Overall Rating: 6.2/10
I’ve tasted 3 generations of the Old Grand-Dad line in my life. A 1964 bottling was like drinking liquid Christmas Fruitcake. A 1990 OGD114 Lot 18 bottle was possibly one of the best bourbons I’ve ever drank in my life.
But this modern day variant showcases a master distiller that wants it to be special enough for its own mashbill, but not special enough to have a premium labeling of it, and that’s a shame. What happens with these high-rye mashbill barrels that show signs of still improving at the 5 year old mark… are they dumped anyway? Or are they saved to be watered down to 10 year old, 80 proof Basil Haydens?
I can only imagine what this liquid would become with 8 to 10 years of age and this proof. As it stands, it’s a great sipper with a flavor profile that has many bold and robust flavors, but it’s rough around the edges on the finish and it’s got some grainy notes of young age on the nose.
This is a barreling that screams “let me age more!”Recently, Jim Beam did let this age more and put in a 9 year old version of it into Little Book Chapter 3, which I thought the world of. Giving it that much time turned out to be a really good thing. This may fall on deaf ears, but I’m almost certain that Chapter 3 owed it’s delicious character in no small part to the high rye mashbill that it was blended with.
As it stands, for $20, this is an excellent value and can’t be beat. For the high proof, age statement and profile, the next step higher for cask strength junkies (note: this is actually not barrel proof, it has been proofed down) would be Old Ezra Barrel Strength Bourbon, and that’s $40 or more price point if you can find it. As for the great debate of if Old Grand-Dad Bourbon Bottled-in-Bond version or OGD 114 is the better barrel, I have firmly sided with OGD Bottled-in-Bond Bourbon only because it brings balance to the rough edges I previously spoke about.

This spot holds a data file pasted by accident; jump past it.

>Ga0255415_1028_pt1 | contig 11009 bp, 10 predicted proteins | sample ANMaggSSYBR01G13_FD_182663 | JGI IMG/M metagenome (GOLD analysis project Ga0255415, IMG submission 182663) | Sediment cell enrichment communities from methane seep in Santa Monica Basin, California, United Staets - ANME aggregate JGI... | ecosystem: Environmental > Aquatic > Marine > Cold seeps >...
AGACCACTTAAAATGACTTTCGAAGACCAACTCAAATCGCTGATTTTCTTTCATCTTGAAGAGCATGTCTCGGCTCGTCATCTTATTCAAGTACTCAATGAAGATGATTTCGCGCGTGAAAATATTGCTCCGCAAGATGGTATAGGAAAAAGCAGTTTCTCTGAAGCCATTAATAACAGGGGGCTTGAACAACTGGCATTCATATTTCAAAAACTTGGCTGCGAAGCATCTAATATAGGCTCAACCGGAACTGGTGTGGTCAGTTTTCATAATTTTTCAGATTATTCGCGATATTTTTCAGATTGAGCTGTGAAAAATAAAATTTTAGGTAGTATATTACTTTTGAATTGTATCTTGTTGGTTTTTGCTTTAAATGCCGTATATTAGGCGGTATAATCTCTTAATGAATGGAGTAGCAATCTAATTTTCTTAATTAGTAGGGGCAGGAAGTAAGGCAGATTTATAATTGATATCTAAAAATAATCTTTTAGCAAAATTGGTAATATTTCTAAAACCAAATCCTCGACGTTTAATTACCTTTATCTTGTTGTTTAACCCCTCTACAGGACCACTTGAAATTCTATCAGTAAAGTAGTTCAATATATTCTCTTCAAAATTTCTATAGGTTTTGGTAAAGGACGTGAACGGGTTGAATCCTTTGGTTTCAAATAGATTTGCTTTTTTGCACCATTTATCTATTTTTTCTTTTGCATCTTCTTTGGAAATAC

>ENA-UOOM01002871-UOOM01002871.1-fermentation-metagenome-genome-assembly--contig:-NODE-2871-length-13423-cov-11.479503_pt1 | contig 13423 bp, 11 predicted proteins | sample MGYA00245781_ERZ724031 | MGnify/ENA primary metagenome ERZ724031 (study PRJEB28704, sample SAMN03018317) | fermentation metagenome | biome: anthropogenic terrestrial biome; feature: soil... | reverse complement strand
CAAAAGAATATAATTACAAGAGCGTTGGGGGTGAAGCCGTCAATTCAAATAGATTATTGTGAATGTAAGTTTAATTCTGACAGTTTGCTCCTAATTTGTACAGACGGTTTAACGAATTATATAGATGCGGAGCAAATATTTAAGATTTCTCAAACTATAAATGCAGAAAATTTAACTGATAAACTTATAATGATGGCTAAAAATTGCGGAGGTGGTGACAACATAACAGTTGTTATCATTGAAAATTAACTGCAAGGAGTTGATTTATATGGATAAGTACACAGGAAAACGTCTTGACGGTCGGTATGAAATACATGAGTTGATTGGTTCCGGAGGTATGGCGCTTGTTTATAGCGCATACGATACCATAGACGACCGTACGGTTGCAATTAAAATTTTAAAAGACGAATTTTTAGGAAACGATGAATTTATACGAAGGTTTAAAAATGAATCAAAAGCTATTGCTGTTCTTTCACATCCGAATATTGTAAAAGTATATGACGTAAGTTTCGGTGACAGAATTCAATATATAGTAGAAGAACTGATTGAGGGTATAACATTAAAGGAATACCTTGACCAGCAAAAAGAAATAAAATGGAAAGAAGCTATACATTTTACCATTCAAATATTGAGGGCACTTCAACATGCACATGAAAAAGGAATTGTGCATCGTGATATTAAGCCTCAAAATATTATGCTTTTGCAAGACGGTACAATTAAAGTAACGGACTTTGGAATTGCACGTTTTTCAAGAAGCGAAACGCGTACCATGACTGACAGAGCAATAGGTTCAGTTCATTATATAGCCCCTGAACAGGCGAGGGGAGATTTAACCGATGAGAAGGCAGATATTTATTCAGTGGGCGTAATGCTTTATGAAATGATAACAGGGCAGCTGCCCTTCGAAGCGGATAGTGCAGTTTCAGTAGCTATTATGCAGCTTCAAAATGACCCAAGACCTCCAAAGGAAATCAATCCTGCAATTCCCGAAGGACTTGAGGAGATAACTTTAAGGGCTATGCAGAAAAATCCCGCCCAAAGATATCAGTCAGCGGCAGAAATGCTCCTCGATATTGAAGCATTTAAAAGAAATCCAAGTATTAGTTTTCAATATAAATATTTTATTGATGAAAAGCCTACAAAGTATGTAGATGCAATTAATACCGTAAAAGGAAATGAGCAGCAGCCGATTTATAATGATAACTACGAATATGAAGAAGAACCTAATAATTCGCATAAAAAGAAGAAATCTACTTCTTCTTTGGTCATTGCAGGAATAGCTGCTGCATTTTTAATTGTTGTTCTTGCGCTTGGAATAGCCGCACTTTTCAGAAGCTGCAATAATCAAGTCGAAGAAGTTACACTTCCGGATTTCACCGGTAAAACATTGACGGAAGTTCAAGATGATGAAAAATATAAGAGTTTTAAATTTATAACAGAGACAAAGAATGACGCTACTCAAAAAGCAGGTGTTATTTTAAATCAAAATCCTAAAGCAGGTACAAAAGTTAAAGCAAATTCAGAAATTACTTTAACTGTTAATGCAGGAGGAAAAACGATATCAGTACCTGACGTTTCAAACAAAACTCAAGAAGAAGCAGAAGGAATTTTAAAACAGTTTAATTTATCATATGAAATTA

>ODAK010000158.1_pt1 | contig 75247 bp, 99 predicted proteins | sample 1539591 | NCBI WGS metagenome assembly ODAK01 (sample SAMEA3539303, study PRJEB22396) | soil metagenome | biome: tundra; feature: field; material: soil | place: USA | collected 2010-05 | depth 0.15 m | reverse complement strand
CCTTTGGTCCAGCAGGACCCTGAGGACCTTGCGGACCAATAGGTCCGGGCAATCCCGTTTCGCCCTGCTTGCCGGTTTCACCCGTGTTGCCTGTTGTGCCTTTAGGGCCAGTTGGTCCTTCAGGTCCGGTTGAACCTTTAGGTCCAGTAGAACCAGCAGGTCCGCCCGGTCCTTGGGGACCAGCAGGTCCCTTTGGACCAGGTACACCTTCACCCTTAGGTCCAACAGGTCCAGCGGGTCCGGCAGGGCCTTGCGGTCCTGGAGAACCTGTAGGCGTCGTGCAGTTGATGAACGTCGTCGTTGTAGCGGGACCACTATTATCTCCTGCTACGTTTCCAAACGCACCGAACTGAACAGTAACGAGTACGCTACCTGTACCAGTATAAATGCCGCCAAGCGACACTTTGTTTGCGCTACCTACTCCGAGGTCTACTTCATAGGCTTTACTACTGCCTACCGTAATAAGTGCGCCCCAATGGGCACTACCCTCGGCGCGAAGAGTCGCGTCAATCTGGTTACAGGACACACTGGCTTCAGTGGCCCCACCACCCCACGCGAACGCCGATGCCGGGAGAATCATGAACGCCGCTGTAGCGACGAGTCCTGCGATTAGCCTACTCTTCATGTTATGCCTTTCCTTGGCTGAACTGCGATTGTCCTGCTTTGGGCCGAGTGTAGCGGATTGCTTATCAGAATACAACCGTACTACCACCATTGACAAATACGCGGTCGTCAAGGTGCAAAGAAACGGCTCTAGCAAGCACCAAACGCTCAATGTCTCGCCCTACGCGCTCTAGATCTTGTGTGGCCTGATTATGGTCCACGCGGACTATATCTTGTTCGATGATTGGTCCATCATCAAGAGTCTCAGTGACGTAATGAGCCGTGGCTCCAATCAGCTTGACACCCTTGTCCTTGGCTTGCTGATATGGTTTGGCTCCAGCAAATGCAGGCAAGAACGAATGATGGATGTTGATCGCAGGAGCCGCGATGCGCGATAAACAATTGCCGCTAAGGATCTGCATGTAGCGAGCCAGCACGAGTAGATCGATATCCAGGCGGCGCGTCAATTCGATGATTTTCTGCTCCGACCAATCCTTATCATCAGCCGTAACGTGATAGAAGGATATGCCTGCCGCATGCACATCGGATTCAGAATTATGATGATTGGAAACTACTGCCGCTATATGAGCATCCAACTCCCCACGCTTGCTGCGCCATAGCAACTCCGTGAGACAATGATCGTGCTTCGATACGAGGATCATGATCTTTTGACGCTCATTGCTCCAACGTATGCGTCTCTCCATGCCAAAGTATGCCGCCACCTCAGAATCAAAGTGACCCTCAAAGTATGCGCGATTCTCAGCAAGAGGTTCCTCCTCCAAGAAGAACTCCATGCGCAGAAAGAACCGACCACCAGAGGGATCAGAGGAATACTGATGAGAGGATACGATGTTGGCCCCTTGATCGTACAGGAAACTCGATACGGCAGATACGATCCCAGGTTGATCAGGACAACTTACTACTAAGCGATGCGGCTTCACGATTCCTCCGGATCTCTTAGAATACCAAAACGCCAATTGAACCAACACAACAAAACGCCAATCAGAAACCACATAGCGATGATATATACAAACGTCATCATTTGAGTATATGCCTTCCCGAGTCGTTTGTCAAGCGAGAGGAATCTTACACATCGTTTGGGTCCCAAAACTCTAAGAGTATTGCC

This isn’t to say that OGD 114 is a bottom-shelf bourbon and can’t bring the same kind of smile to your face, but it’ll take a more experienced whiskey drinker to appreciate it and look past the ethanol and all this rye spice. Still, this should maintain a spot on a lot of people’s shelves because of how versatile it is and to enjoy a big, bold sip for a small amount of coin.
1 | Disgusting | Drain pour (Example: Jeffers Creek)
2 | Poor | Forced myself to drink it
3 | Bad | Flawed (AD Laws 4 Grain BiB, Clyde Mays anything)
4 | Sub-par | Many things I’d rather have (Tincup 10 year)
5 | Good | Good, solid, ordinary (Larceny, Sazerac Rye)
6 | Very Good | Better than average (Buffalo Trace, OGD BiB)
7 | Great | Well above average (Old Ezra Barrel Proof, Old Weller Antique)
8 | Excellent | Exceptional (Michter’s Barrel Proof Rye, Four Roses Barrel Strength)
9 | Incredible | Extraordinary (GTS, 13 Year MGP or Canadian Rye)
10 | Insurpassable | Nothing Else Comes Close (William Larue Weller)